SHAYP Summer Camp 2017
A story by Scottish Huntington's Association
We provided a 5-day summer camp for 35 young people, aged 8 – 25 years old, living in a family affected by Huntington’s Disease.
The camp included a range of daytime and evening activities as well as one-to-one and group sessions with Scottish Huntington’s Association Specialist Youth Advisors, on the issues surrounding Huntington’s disease and being a young carer.
What SHAYP Summer Camp 2017 did
Scottish Huntington's Association Youth Project (SHAYP) has worked tirelessly over the year to organise a bespoke 5 day summer camp for young people living in families affected by Huntington's Disease (HD). Along with 5 SHAYP Staff, 5 additional volunteers were recruited from the our volunteers and received bespoke training to understand the needs of young people at camp.
SHAYP secured an appropriate venue, organised daytime and evening activities, facilitated the 5 day camp including transport to and from venue, planned and delivered a young persons conference on Huntington's Disease: The Past, Present and Future.
All young people invited were known to the Scottish Huntington Association and living in families impacted by Huntington Disease. Over 120 young people were invited and 35 attended. The young people stayed for 5 days from Monday 10th July to Friday 14th July 2017. The summer camp venue was Lagganlia Centre for Outdoor Learning which is a fantastic venue with an excellent choice of activities including duckies, white water rafting, skiing, gorge walking, mountain biking, mountain climbing to name but a few.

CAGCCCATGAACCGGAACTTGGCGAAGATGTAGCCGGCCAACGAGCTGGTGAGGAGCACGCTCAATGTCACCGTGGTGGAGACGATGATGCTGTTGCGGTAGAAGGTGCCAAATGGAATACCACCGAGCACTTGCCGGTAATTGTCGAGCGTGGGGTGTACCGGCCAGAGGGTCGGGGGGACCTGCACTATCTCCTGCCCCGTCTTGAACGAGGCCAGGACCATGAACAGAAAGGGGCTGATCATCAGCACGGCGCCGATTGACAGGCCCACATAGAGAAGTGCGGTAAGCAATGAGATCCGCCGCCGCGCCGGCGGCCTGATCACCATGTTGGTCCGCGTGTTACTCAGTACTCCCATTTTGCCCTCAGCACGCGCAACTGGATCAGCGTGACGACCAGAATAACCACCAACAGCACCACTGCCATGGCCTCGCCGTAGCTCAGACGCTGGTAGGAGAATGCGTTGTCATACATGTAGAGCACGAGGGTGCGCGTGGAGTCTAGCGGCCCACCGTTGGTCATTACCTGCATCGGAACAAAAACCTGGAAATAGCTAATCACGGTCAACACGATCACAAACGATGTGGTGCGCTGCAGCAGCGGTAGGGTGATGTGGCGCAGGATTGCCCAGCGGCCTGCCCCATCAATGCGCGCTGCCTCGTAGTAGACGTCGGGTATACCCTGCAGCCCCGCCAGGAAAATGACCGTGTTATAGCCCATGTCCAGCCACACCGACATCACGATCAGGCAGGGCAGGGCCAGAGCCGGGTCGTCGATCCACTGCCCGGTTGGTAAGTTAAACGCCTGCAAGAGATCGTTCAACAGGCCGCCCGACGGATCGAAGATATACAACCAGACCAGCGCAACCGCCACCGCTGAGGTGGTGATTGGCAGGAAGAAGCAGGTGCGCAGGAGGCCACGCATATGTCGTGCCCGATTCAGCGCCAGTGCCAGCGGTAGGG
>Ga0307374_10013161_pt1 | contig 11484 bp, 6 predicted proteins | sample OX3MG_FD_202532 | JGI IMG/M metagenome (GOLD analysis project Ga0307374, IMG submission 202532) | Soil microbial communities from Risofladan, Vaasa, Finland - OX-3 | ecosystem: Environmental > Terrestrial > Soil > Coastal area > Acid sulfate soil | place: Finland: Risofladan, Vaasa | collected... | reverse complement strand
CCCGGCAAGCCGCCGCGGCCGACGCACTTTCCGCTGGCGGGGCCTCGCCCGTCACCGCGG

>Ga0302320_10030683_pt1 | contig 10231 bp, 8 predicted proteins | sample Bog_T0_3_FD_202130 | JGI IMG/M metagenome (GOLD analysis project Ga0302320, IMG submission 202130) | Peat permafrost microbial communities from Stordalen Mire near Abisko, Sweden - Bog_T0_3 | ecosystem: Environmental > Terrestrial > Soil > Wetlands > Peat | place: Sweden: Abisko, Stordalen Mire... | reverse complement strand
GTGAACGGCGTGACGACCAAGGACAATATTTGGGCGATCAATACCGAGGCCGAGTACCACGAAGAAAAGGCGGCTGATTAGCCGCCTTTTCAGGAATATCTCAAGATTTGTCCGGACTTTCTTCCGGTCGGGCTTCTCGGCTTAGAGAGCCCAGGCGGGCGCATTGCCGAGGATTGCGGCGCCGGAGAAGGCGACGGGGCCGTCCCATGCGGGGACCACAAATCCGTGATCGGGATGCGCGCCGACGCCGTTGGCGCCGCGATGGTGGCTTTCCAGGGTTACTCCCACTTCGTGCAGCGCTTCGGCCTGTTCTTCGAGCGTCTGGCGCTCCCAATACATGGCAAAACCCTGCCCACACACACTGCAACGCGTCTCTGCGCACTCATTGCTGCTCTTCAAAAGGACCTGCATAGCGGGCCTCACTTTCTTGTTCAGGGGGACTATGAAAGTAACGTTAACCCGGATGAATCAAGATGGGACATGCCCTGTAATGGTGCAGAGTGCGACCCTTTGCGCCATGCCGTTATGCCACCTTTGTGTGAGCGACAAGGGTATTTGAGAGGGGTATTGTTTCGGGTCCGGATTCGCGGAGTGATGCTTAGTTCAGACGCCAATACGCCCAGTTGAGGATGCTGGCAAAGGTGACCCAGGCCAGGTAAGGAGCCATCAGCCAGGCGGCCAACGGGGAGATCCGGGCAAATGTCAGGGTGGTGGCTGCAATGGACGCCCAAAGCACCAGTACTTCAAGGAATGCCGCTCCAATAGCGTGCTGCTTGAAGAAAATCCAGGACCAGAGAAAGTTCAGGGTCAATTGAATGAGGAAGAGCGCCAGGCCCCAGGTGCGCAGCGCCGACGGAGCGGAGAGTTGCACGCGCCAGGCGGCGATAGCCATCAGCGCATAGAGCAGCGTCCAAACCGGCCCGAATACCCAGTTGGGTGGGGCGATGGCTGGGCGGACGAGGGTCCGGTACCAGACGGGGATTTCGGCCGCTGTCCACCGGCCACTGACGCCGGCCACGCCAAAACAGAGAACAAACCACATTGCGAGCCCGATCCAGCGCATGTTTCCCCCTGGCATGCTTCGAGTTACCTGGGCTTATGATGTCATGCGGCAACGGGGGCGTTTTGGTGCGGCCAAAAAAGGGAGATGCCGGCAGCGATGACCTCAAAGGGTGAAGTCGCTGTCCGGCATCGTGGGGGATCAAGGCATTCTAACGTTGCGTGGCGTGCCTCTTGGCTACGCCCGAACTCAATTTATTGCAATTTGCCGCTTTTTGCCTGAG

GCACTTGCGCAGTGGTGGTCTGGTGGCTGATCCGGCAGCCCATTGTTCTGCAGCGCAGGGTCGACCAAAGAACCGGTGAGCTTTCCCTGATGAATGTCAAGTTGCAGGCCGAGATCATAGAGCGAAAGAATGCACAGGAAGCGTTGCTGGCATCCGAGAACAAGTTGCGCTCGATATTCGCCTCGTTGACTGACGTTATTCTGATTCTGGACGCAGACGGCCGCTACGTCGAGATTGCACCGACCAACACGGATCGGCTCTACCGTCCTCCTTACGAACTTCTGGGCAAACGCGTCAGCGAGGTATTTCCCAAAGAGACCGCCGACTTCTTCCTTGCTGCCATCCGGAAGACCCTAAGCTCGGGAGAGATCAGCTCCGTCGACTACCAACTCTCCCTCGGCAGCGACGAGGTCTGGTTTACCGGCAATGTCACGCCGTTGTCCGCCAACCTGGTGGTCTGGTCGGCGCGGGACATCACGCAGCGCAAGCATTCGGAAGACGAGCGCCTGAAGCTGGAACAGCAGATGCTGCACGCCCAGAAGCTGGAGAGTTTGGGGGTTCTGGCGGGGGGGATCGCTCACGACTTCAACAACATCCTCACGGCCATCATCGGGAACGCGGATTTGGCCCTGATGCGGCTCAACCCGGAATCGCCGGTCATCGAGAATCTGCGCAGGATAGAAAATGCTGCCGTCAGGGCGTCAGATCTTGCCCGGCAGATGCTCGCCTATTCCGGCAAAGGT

During their break away the young people developed and maintained peer relationship, discussed young carers specific issues and relaxed away from caring responsibilities.
During this session, Bobby improved his knowledge about Huntington Disease and why his mother was behaving in that manner. Bobby also improved his knowledge about how to manage these symptoms and support his mother better. Following camp Bobby explained " living with Huntington Disease is often impossible, now I understand why it feels impossible and what I can do to make life easier. I feel better able to keep going".
"Finally I've learned that there's hope and people are actually trying to find a treatment not just for people who are symptomatic but people like me who don't yet have symptoms. I've waited years for some good news and now I'm going to do something to give back to the Huntington Disease community and help".
Tara received information about the disease and bonded well with a group of 4 other young people. Following camp this group have stayed in contact via Snapchat and WhatsApp and have been of continued support to each other when things are difficult. Through attending camp and sharing their experiences Tara has stated that "Huntington Disease suddenly makes sense and I feel I can speak to my friends about whats going on. I don't have that with my school friends but now I know who I can ask for advice".